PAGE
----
It is nice to see Muslims are sensitive about being accused and to dwell into issue of freedom of speech. But has any Muslim has done any introspection about how mullas and imamas are preaching the Islam and issuing fatwas? If they can say Muslim woman can not work and accepting woman’s earning is haram and Muslims can not have insurance, Muslims can’t celebrate Birthdays? How we non Muslims are supposed to feel about Muslims in general? You guys need to be thinking more about your institutions and try to reform those before you can expect other to be open about Muslim community. One fact is clear that more and more people are becoming suspicious about Muslims in general and Mullas and Imamas in particular. The reform comes in withing and has to come sooner that later.

  20. Cherish says:

    I feel that at least a part of the Pakistani/Pakistani origin society in the United States do not put in an effort to understand the workings of the civil society of the country of their residence. What is stopping them from protesting in a peaceful manner? I have seen a number of groups protesting against different governments and organizations in New York City- the Kurds, the Saudi Shias, the sympathizers of the Indian Maoists etc.

  21. paagle says:

    It is not simply an attempt to incite Muslims. Islam is entirely based on Mohammed. It is the Islamic religion that is the basis upon which non-Muslims in Muslim countries are oppressed. It is the Islamic religion upon which Muslims base often offensive criticisms of their host cultures in non-Muslim countries (not long ago women in Denmark felt compelled to march through Muslim neighborhoods to proclaim that they are NOT whores because they don’t satisfy Muslim standards of modest dress).

    This is not to say Muslims are not wronged. Clearly they sometimes are. But from the outside the religion seems to inculcate a tribal, us-vs-them mentality. Muslims will go bonkers defending Muslim rights or the “honor” or Islam anywhere in the world, but couldn’t give a toss about the conditions of non-Muslims next door. And all this, we are told, is based on the words and deeds of Mohammed. Any criticism of Islam is an offense to Mohammed.

  22. BushraS says:

    Well written. I had not listened to Molly Norris’ interview with Dave Ross. It is interesting that she thinks it’s a cartoonist’s job to poke fun at everything but there’s nothing funny about Holocaust. Also, those who make draw cartoons about Holocaust are, by implication, “neo-Nazis”.

    Every community has its line of tolerance. While exercising the right of free speech is the only way to counter acts which cross these lines, it is also important for one group (with its own off-limits areas) to respect the other’s sentiments.

  23. Nabeel says:

    You’re right again. I don’t like to think of it as a discriminatory anti-Muslim campaign – it is just something started and promoted largely by the Western cousins of the extremists here. What I mean to say is that hatred and intolerance are feelings held by a few hateful and intolerant people, both in Lahore and in New York City. Ignoring them is the best response – they WANT the kind of furious reactions that they are provoking. For most others who joined the groups, it’s about freedom of speech – a principle they will fight tooth and nail for. However they often seemingly fail to realize that freedom of speech ends when you are being offensive – it turns into hate speech, which is illegal.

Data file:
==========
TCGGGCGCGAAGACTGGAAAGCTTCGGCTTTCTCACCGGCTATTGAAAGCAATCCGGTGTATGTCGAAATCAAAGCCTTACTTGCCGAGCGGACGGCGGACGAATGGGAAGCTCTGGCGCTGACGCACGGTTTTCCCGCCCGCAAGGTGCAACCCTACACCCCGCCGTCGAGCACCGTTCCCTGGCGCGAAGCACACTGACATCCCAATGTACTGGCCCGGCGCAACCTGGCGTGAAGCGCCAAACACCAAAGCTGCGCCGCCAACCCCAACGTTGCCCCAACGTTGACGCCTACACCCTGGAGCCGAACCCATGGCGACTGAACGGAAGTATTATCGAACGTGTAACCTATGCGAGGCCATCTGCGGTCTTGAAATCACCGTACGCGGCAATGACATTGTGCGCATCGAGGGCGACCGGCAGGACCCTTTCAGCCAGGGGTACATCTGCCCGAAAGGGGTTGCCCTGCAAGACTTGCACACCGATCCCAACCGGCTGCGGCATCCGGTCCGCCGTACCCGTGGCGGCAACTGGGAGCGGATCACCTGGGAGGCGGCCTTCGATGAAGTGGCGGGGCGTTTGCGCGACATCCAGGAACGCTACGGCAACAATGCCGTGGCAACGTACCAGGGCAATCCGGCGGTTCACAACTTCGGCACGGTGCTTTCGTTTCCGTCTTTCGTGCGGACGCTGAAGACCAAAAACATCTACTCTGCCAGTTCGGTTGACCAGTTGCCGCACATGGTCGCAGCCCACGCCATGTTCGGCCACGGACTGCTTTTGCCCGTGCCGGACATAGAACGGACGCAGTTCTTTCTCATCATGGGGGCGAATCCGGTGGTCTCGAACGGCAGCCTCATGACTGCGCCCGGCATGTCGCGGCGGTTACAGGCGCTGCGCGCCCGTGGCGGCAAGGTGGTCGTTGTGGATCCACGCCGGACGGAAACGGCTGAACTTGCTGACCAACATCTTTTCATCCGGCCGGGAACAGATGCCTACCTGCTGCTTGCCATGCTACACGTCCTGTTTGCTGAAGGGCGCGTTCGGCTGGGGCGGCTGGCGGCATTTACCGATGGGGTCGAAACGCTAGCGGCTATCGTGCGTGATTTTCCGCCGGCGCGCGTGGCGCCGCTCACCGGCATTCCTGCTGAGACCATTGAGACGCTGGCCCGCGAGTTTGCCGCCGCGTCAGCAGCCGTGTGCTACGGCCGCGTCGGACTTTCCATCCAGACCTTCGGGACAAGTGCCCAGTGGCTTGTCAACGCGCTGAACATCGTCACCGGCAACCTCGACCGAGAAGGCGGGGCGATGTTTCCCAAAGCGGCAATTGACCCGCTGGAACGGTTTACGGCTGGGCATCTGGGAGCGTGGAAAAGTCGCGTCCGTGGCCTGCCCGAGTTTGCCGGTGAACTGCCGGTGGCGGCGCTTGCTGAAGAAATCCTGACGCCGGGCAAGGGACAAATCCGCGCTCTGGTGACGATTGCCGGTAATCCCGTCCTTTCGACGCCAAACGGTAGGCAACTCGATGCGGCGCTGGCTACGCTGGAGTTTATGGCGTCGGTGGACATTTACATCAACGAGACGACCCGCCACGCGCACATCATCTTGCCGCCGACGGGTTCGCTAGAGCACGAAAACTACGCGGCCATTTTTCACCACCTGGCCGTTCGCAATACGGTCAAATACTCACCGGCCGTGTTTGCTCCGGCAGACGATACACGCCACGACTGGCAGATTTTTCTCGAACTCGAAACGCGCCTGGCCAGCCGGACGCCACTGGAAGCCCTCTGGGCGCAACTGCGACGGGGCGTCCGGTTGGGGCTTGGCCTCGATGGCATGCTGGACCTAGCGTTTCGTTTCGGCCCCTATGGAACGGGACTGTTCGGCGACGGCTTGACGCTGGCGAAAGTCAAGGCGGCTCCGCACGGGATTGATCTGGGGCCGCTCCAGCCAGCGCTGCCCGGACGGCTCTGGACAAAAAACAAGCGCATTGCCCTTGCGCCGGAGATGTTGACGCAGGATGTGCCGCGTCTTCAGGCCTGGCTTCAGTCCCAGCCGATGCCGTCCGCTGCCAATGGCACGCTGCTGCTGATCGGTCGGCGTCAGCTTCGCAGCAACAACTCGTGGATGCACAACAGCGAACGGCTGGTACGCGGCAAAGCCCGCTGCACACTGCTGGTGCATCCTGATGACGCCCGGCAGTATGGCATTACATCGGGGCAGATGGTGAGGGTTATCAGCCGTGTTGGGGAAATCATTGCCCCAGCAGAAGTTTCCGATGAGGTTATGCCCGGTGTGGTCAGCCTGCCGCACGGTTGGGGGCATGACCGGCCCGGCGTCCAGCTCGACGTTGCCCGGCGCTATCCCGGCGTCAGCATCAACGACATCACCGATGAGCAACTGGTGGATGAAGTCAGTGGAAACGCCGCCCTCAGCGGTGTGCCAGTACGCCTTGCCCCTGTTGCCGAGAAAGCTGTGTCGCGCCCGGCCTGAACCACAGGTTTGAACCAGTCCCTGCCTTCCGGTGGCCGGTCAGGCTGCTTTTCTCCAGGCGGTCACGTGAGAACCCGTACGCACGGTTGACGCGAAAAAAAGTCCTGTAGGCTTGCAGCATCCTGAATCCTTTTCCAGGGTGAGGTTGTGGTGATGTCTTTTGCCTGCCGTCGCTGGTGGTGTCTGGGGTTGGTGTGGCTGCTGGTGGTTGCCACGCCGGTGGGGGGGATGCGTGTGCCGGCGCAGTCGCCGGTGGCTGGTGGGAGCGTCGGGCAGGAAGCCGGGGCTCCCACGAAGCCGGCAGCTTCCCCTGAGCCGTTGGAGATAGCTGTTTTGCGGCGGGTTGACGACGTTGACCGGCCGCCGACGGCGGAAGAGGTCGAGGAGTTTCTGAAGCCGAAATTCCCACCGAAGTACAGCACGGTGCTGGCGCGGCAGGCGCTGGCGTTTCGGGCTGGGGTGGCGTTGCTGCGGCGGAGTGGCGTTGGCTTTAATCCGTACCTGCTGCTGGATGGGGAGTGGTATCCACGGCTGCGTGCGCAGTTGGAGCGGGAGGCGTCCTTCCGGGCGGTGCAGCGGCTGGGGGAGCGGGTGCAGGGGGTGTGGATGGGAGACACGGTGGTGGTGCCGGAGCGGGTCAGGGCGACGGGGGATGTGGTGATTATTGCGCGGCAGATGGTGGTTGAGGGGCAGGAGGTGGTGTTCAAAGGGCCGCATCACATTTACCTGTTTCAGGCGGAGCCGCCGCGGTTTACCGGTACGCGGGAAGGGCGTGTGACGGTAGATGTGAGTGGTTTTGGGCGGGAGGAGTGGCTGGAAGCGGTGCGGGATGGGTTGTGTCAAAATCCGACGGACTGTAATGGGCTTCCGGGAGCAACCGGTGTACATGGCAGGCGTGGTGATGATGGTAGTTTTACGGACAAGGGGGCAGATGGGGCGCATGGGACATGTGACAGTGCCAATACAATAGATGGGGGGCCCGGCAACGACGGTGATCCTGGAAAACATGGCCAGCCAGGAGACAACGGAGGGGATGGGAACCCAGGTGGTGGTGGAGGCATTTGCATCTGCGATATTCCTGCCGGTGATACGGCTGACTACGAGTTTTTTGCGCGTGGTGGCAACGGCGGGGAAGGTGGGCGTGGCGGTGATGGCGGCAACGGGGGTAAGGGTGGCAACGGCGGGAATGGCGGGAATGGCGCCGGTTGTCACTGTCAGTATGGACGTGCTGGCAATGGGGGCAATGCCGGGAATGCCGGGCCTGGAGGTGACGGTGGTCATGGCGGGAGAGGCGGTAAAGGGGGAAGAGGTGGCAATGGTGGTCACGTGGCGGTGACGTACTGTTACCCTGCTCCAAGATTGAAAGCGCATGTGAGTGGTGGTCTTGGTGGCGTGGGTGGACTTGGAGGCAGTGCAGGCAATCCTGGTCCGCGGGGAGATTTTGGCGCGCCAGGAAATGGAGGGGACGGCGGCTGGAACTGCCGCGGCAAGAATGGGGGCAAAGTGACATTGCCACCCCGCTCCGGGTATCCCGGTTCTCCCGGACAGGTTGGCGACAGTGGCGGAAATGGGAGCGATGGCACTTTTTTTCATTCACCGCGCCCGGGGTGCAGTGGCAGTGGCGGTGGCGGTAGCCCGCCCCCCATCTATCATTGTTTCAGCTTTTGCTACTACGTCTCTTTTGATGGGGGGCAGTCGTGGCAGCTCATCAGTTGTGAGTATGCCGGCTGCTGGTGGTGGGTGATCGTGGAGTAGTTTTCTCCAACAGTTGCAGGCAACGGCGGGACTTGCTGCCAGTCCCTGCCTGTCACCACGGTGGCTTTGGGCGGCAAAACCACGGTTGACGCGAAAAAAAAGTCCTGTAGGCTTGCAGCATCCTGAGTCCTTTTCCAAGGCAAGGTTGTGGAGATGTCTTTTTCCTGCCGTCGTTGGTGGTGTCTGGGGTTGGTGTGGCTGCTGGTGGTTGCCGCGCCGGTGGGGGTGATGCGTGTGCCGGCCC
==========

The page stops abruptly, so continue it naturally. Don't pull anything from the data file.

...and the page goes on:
24. Shahzeb Ismail says:

    Would banning of facebook as a social networking forum by all the muslims be the answer? I mean if its all muslims it can hit them hard, their freedom of speech our freedom of choice

  25. Atheist says:

    Strange that there are no peaceful protests in any Islamic nation by the “ordinary non-radical Muslims” against the restrictions on other religions or “for” freedom of speech.

    May I ask the moderate Muslim community at large (which according to this article forms the vast majority of Muslims) why such discriminatory laws – like the Blasphemy law – are passed – even by democracies like Pakistan which supposedly act according to the will of the majority?

    Evidence sometimes doesn’t support the assertion that “majority Muslims are moderate”. I might be mistaken if we are dealing with a new definition of “moderate” here.

    I would be glad if my modest comments are published.

  26. Behind this whole propaganda is to give Islam and Muslims a bad name, It is not so innocent as it is depicted, but a deliberate campaign against the teachings of Islam run by the Jews and the Nu con Christians.

  27. Ali Raza says:

    What Facebook and the West doesn’t realize is that “free speech” is a double edged sword. They start this, more and more people from the Muslim world will try to poke fun at the Holocaust.
    With particular regard to Facebook defending the rights of people supporting this day, perhaps they need to look behind the irony of their other actions in reaction to this. A few friends of mine, took a litmus of the other side by praising Hitler and starting a campaign against the Holocaust. Not surprisingly, their accounts were soon deleted from Facebook for good. My question, is that why the double standards?! If group finds talk against the Holocaust as offensive and leads to a certain individual being immediately condemned, why not in this case?
    Surely, free speech is a universal right but its one we all must exercise responsibly. Its not a matter of being a Muslim,Jew or Christian, its about playing fair.

  28. Obaid says:

    well, agreed. thanks !

  29. Minto says:

    Good advice for the hatemongers. Keep writing!

  30. Talha says:

    Agreed, Wonderful article …